top of page

(UK) NI: SPED failing children; 'department has seen a significant increase'

Feb 26, 2024, (UK)  NI Derry Now: Children in special education ‘failed’ by lack of funding and staff – parent
Children in special education in Northern Ireland are being failed due to lack of funding and staff, the mother of a child in the sector has said.
The comments came as scores of parents of children in special education took part in a protest at Parliament Buildings in Belfast calling for better pay for school workers. . . .

The parents were met by a number of MLAs including Kate Nicholl and Nick Mathison from the Alliance Party and Gerry Carroll from People Before Profit.

MLAs later debated a motion brought by four Alliance MLAs calling for the Assembly to commit to prioritise the needs of children with Special Educational Needs and Disabilities (SEND).

The sector has been hit by industrial action as staff call for better pay and a grading review.

The parents are calling for the Department of Education to allocate the funding for the workers to end the action.

Deborah Maguire from Belfast has a seven-year-old child with autism, ADHD and severe learning difficulties who is non-verbal.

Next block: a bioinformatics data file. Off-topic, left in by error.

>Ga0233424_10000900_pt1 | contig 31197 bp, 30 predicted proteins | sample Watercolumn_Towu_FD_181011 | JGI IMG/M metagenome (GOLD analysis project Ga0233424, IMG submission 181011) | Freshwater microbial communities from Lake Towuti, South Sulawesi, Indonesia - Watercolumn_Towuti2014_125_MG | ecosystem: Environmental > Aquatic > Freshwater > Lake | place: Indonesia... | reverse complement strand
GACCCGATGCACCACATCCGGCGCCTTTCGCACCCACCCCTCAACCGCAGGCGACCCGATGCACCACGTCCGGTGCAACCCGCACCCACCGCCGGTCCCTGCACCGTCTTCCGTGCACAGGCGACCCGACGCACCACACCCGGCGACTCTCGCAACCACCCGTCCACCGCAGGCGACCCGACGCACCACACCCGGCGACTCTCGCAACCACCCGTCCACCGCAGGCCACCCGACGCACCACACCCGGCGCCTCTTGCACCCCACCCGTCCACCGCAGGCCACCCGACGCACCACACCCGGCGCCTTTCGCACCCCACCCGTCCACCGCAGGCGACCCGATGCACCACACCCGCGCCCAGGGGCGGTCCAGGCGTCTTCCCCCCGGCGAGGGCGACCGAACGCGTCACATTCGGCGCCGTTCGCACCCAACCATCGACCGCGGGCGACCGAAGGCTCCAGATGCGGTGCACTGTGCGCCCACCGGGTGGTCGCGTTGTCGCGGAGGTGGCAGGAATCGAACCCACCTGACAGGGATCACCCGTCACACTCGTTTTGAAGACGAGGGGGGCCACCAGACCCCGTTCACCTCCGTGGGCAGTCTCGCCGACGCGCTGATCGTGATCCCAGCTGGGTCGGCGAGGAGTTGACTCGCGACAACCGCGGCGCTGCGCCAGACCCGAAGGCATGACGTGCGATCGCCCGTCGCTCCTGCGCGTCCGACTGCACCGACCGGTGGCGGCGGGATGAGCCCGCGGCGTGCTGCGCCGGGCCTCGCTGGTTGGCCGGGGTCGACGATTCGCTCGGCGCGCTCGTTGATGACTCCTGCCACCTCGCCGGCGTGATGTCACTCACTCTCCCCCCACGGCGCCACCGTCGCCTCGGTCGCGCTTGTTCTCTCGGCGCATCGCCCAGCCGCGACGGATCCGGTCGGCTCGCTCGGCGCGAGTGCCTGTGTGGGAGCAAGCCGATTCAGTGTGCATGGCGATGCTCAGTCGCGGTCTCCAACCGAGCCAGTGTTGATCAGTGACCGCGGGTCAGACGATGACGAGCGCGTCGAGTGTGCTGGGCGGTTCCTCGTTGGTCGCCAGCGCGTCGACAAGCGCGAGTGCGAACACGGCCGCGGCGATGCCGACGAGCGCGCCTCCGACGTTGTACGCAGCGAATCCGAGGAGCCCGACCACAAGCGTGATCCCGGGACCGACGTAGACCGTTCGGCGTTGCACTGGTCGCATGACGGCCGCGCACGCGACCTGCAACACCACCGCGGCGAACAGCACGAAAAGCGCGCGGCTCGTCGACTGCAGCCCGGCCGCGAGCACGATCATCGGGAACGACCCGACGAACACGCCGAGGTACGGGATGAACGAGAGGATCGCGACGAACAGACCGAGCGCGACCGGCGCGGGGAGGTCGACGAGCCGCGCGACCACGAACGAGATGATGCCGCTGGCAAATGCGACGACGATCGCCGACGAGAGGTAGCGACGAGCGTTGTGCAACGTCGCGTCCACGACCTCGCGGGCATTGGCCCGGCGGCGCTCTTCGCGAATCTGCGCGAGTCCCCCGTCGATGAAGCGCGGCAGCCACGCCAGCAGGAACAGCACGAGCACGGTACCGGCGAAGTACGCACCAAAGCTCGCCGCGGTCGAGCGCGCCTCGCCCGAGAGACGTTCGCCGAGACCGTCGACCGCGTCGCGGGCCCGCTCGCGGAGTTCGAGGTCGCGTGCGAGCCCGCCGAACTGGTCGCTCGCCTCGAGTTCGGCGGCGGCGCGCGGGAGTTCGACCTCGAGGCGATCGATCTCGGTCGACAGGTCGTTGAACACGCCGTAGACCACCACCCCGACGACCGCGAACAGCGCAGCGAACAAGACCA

“At the minute it is so under-funded, there are not enough staff to actually give the support and give the help, and these children are being failed every single day in their education,” she told the PA news agency.

“The schools are on their knees trying to support these children but unfortunately the funding is not there. . . .

 “These children are being failed every day, these families are being failed every day.”

Education Minister Paul Givan met with trade unions about the industrial action over pay and grading for support staff and pledged to bid for “additional funding” to “enable the recommendations from the pay and grading review to be implemented”.

On Monday, a spokesperson for the Department of Education said: “The minister has set out his priority to transform the existing special educational needs system in Northern Ireland.

“The department has seen a significant increase in the number of children with a statement of special education needs (SEN) and in the demand for specialist education provision.

 “As a result, special schools are operating at over-capacity and there is a need for more specialist provision in our mainstream schools.

“The situation is challenging for September 2024 – the immediate priority is to create more capacity in special schools and to establish more specialist provisions in mainstream schools to ensure sufficient places.

“In accordance with the education authority’s planning assumptions from January 2024, it is estimated that 1,067 additional specialist education places are needed for September.

 “The education authority has recently written to all schools seeking their support in the creation of new specialist provision classes to alleviate pressures.

“We are seeing a changing profile in our children and young people and it is vital that our system supports this.”


bottom of page